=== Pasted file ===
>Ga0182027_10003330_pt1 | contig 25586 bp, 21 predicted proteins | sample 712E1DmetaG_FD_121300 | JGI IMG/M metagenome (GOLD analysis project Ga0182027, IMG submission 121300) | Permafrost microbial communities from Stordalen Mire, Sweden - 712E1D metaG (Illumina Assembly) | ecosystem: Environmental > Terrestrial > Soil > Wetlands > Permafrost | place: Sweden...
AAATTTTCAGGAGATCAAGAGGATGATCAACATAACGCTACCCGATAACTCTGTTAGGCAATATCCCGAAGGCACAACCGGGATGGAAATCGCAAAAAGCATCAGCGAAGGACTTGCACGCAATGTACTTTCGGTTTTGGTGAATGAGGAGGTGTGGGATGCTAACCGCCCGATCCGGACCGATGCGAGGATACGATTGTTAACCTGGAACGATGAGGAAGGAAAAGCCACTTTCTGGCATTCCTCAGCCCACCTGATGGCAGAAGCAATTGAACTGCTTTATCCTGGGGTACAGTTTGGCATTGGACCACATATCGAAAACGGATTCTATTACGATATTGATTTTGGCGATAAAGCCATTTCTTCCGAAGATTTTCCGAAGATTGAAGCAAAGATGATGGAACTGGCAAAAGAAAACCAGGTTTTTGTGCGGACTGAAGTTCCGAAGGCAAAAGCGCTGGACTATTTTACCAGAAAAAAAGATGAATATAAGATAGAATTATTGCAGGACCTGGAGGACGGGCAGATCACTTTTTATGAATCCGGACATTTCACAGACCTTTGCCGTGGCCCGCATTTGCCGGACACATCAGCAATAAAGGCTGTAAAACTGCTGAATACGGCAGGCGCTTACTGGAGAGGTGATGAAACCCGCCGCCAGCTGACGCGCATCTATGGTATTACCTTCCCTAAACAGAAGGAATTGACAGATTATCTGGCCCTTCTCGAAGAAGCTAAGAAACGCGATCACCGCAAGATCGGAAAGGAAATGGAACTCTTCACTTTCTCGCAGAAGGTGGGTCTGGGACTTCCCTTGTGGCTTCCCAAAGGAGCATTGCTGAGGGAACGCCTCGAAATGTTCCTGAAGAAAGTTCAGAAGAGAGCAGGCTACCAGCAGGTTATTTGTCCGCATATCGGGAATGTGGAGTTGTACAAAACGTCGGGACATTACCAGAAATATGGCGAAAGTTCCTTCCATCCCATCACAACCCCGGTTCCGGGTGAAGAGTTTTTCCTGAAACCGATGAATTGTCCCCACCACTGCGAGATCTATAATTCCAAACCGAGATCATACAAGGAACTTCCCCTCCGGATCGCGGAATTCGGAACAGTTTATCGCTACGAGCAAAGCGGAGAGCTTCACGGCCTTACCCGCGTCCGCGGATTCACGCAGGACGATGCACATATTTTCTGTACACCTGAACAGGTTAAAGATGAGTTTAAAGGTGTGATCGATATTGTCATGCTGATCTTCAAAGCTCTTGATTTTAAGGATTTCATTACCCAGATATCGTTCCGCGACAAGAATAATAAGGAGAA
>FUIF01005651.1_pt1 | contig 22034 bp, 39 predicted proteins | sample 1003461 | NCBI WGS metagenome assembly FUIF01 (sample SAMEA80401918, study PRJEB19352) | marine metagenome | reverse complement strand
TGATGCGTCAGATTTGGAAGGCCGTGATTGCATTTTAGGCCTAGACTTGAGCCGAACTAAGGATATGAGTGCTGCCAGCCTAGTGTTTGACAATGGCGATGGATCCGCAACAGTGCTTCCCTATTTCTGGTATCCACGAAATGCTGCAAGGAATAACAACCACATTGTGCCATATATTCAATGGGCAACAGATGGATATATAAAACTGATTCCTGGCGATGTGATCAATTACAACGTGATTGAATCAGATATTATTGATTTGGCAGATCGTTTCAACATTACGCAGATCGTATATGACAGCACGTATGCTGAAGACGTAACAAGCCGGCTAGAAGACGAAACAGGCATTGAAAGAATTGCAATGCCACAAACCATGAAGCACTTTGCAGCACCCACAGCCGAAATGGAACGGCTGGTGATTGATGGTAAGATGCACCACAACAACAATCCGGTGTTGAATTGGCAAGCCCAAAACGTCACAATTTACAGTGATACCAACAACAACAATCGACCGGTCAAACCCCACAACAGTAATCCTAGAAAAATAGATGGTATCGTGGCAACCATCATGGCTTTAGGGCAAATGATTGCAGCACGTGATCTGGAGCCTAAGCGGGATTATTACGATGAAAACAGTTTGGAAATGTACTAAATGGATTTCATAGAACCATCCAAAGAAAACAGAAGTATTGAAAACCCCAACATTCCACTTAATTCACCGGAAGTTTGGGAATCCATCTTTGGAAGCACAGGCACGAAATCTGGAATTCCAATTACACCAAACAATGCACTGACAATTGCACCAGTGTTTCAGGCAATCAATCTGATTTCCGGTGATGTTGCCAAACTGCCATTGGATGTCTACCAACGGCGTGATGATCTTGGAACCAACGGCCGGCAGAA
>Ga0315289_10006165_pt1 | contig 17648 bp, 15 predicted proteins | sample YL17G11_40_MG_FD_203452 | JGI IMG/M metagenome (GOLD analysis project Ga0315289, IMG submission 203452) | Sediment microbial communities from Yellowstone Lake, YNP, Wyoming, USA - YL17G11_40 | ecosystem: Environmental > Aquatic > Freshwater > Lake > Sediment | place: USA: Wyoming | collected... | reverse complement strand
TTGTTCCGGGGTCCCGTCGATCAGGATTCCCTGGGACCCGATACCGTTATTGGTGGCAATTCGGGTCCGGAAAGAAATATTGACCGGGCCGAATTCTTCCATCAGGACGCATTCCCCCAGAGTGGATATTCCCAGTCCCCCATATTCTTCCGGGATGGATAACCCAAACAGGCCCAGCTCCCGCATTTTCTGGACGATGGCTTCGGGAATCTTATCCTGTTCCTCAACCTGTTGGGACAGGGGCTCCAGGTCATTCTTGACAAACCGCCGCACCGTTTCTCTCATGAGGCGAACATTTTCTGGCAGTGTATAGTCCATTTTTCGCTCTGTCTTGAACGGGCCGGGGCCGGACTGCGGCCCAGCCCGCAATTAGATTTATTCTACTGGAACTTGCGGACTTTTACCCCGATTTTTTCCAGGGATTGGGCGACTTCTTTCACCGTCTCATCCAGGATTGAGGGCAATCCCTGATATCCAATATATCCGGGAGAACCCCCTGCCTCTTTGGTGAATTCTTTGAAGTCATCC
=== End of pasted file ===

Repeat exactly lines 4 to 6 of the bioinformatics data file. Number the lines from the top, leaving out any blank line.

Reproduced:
TGATGCGTCAGATTTGGAAGGCCGTGATTGCATTTTAGGCCTAGACTTGAGCCGAACTAAGGATATGAGTGCTGCCAGCCTAGTGTTTGACAATGGCGATGGATCCGCAACAGTGCTTCCCTATTTCTGGTATCCACGAAATGCTGCAAGGAATAACAACCACATTGTGCCATATATTCAATGGGCAACAGATGGATATATAAAACTGATTCCTGGCGATGTGATCAATTACAACGTGATTGAATCAGATATTATTGATTTGGCAGATCGTTTCAACATTACGCAGATCGTATATGACAGCACGTATGCTGAAGACGTAACAAGCCGGCTAGAAGACGAAACAGGCATTGAAAGAATTGCAATGCCACAAACCATGAAGCACTTTGCAGCACCCACAGCCGAAATGGAACGGCTGGTGATTGATGGTAAGATGCACCACAACAACAATCCGGTGTTGAATTGGCAAGCCCAAAACGTCACAATTTACAGTGATACCAACAACAACAATCGACCGGTCAAACCCCACAACAGTAATCCTAGAAAAATAGATGGTATCGTGGCAACCATCATGGCTTTAGGGCAAATGATTGCAGCACGTGATCTGGAGCCTAAGCGGGATTATTACGATGAAAACAGTTTGGAAATGTACTAAATGGATTTCATAGAACCATCCAAAGAAAACAGAAGTATTGAAAACCCCAACATTCCACTTAATTCACCGGAAGTTTGGGAATCCATCTTTGGAAGCACAGGCACGAAATCTGGAATTCCAATTACACCAAACAATGCACTGACAATTGCACCAGTGTTTCAGGCAATCAATCTGATTTCCGGTGATGTTGCCAAACTGCCATTGGATGTCTACCAACGGCGTGATGATCTTGGAACCAACGGCCGGCAGAA
>Ga0315289_10006165_pt1 | contig 17648 bp, 15 predicted proteins | sample YL17G11_40_MG_FD_203452 | JGI IMG/M metagenome (GOLD analysis project Ga0315289, IMG submission 203452) | Sediment microbial communities from Yellowstone Lake, YNP, Wyoming, USA - YL17G11_40 | ecosystem: Environmental > Aquatic > Freshwater > Lake > Sediment | place: USA: Wyoming | collected... | reverse complement strand
TTGTTCCGGGGTCCCGTCGATCAGGATTCCCTGGGACCCGATACCGTTATTGGTGGCAATTCGGGTCCGGAAAGAAATATTGACCGGGCCGAATTCTTCCATCAGGACGCATTCCCCCAGAGTGGATATTCCCAGTCCCCCATATTCTTCCGGGATGGATAACCCAAACAGGCCCAGCTCCCGCATTTTCTGGACGATGGCTTCGGGAATCTTATCCTGTTCCTCAACCTGTTGGGACAGGGGCTCCAGGTCATTCTTGACAAACCGCCGCACCGTTTCTCTCATGAGGCGAACATTTTCTGGCAGTGTATAGTCCATTTTTCGCTCTGTCTTGAACGGGCCGGGGCCGGACTGCGGCCCAGCCCGCAATTAGATTTATTCTACTGGAACTTGCGGACTTTTACCCCGATTTTTTCCAGGGATTGGGCGACTTCTTTCACCGTCTCATCCAGGATTGAGGGCAATCCCTGATATCCAATATATCCGGGAGAACCCCCTGCCTCTTTGGTGAATTCTTTGAAGTCATCC